Blog Image

Letters from 68 degrees, Kiruna

Blog at 68 degrees

What's happening here at 68 degrees, a bed and breakfast in Kiruna.

web page: www.68degrees.se

Escape from Colditz

Here at 68 degrees Posted on Sat, November 16, 2019 19:04:24

Part One

We’d been tunnelling a while. Almost a week, in shifts. From the prison of the house there was little trace of our activities visible, the snow piles obstinately dominating our driveway. Over days of hard labour we kept each other’s spirits up with rousing cheers for a good day’s tunnelling, and ice cream treats. Our plan was to join up the two escape tunnels, one down the driveway and one up from the garage where the car was trapped, by Sunday evening, when the next snow was due.

Early stage of tunnelling

The connection between the tunnels was rather wriggly, but calculated on the basis of the car’s reversing position from the garage and subsequent turning circle. Surprisingly this morning we realised we were almost there – the tunnels had connected. The time had come. Escape from Colditz.

Donning the arctic equivalent of motorbike leathers, Rolf strode down to the garage. The car reversed out beautifully, turned in three manoeuvres – and then got stuck up the driveway.

After some urgent adjustments with a spade the car was released. Blinking into the light of freedom, we sped off down the road before the battery died.

Part Two

As we and our car sped away from captivity, a thick snow fog settled over the town providing perfect cover for our escape. Still weak from the ‘flu we just couldn’t resist going to see what it looked like now. Our first sight of the town, since arriving two weeks ago, was going to be disturbing – so many changes since we were last here, so many buildings gone!

We approached the site of the town hall. Snow had covered any trace there might once have been a building there. Your brain can’t quite accept it; mine put the image of the town hall back there anyway. On the other side of the road, a whole row of wooden yellow houses had also gone.

The white mist softened the blow of the loss. We couldn’t see so well what was there, or what wasn’t there. We were grateful for the soft focus. We sped out past LKAB’s main building site where now four, tall blocks of flats disappear into the white sky, like a mirage. Where did they come from?

And then we drove on to the junction with the new main road, now a completely new route across the foot of the ski slope and crossing behind the town. There are views from this road that might have helped us understand where we were – the new route is so disorientating – but these were all obscured by the mist. We were driving on an unknown road in the middle of nowhere.

It was a gentle re-introduction to Kiruna, to be repeated when we feel a bit stronger.



A day can feel a very long time

Here at 68 degrees Posted on Mon, November 11, 2019 20:56:27

┬┤Flu struck us on arrival, so the necessities of life have become much smaller ones, more close to home. Crossing the room, making a meal, eating a meal, keeping awake, going to sleep. We’re doing OK.

Meanwhile, it snows, and snows. Our first days here are usually spent clearing paths around us, releasing our car from the garage, preparing tracks and storing places for all the snow to come over the next few months. These days are usually full of activity and purpose, but now all we can do is sit indoors and watch nothing happening, just snowing and snowing.

It’s a lesson in patience. It’s also a lesson in faith, that when our time comes we really will manage to deal with it all, we will get that snow cleared. We need patience, and faith, and we need a way to manage the boredom.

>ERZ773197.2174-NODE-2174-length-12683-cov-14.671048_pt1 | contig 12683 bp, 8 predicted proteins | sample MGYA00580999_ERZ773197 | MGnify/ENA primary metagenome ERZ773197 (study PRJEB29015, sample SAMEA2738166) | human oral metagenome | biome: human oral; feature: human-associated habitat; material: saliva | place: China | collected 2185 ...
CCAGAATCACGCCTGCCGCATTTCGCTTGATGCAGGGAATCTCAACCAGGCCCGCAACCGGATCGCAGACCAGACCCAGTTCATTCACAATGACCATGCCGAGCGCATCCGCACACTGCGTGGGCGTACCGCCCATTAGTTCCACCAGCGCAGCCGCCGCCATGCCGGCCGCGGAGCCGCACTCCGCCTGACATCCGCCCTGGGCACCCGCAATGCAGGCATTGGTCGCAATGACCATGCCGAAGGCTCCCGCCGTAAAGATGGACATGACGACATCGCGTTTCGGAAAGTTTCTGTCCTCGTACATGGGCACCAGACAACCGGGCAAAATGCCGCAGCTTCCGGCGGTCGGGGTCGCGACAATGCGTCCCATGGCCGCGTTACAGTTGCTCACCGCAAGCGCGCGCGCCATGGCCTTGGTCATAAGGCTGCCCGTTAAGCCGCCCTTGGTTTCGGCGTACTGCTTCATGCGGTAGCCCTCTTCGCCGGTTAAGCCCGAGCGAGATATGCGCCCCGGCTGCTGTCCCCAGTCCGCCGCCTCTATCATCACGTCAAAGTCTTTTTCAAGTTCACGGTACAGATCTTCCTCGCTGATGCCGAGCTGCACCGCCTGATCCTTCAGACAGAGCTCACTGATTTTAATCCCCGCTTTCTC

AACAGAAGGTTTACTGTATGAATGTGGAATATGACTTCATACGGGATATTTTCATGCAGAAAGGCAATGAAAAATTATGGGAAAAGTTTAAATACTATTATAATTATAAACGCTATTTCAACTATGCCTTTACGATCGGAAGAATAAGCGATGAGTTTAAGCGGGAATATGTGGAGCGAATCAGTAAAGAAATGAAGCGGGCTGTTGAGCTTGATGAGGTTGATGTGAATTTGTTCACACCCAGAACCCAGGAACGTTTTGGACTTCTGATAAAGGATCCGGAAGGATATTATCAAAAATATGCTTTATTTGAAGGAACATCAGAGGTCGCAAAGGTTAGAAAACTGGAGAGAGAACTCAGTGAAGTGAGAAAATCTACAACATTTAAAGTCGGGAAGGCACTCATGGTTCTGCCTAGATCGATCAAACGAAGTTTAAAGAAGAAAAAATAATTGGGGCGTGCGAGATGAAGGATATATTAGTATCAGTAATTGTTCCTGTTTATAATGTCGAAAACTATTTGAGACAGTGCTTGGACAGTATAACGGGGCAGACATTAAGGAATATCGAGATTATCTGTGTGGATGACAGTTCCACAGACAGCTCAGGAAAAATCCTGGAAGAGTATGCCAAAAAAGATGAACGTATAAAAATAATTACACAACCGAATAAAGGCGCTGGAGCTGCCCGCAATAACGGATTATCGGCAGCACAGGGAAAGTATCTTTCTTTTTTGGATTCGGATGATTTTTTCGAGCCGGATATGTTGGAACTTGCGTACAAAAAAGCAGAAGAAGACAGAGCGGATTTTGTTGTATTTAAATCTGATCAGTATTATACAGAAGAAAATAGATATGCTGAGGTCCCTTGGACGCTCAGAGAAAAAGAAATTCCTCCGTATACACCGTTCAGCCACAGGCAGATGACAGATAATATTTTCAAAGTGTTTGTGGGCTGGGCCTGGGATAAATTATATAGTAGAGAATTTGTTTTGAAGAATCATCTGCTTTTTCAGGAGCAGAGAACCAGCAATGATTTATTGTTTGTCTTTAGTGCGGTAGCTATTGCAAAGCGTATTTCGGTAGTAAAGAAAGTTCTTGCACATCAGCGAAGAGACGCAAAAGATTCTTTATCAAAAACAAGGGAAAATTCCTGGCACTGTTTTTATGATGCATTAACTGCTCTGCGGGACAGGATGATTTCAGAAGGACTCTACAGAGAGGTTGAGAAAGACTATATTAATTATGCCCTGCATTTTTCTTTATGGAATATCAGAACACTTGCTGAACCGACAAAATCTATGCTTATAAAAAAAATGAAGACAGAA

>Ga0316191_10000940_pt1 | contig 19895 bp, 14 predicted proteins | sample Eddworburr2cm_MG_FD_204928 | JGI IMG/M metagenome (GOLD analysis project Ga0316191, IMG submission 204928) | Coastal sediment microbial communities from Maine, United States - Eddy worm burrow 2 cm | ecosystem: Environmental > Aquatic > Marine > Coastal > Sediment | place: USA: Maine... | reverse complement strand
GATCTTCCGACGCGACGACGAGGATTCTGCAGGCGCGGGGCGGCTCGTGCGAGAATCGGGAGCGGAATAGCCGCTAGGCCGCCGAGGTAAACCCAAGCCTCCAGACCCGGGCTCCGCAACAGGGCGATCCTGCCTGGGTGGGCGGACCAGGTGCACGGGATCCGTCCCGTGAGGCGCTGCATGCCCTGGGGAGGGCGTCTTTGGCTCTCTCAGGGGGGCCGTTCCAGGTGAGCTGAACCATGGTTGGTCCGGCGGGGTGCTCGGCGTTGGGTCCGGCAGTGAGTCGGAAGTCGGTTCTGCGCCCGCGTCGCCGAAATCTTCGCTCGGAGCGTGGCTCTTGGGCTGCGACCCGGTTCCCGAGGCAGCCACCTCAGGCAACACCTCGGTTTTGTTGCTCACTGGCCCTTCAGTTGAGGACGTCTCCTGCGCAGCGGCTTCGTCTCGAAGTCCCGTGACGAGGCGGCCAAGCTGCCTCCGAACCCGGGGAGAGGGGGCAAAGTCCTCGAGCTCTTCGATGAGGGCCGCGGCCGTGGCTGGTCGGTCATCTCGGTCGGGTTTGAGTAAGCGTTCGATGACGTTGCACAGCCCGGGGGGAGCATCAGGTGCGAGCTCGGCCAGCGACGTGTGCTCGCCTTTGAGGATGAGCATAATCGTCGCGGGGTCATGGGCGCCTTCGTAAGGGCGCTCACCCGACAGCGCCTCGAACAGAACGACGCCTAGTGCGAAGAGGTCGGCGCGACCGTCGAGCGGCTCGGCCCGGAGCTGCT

We don’t have much to entertain us in our sickened states. We watch snow. We change position, and watch yet more snow. The days seem very very long. I’m on the internet, looking for something, something to help pass the time. I remember that today is the day that Mercury is crossing the Sun in view of the Earth. Now that’s a suitably cosmic subject for us, up here on the top of the world.

We click on a link to the Griffith Observatory in Los Angeles, and there it is – that lucky old sun, and a tiny tiny tiny black dot, which, we’re reliably informed, by someone there at the Observatory, is, in fact, Mercury. There’s some groovy cosmic music to tune in to as we try to get a feel for what we’re watching.

It’s hard to see that the block dot is moving. It’s hard to believe it’s a planet. It’s hard to believe that is the sun. But we watch. ‘We hope you are enjoying it,’ they say, all the way from LA. We continue to watch. The dot doesn’t appear to move. Then I realise it’s a bit of dirt on my screen and the dot we’re supposed to be watching is a bit more to the left.

OK. We’re watching that dot now.

Meh. I look out the window. It’s snowing.

Did you know that a day on Mercury lasts for (literally) two years?



A strange kind of poetry

Here at 68 degrees Posted on Wed, November 06, 2019 17:24:33

Our return to Kiruna has been marked by a number of setbacks, not least that the ‘Letters from 68 degrees’ have been put through a jumble machine and all the old posts have reappeared as pseudo-poetry with random line endings. This is because our web hotel moved the pages over to WordPress without the necessary preparation. Current posts will appear normally but old posts are very odd looking. Hopefully these will be restored soon.

11th November, this is now done and normal line breaks have returned!



Cocobana on Ice

Here at 68 degrees Posted on Wed, November 06, 2019 15:06:13

We’ve just arrived home after a lengthy absence and life isn’t easy. Winter arrived a month earlier that usual and it takes us quite a while to dig a path to our front door.

Then begins the lengthy process of warming up the house. During this period the mains gets overloaded and cuts out, so we’re shivering in the fading light, trying to work out which of our complex system of electric circuits needs attention. The lights come back on, thanks to study of the circuits we’ve kept on the laptop, but then the laptop breaks down.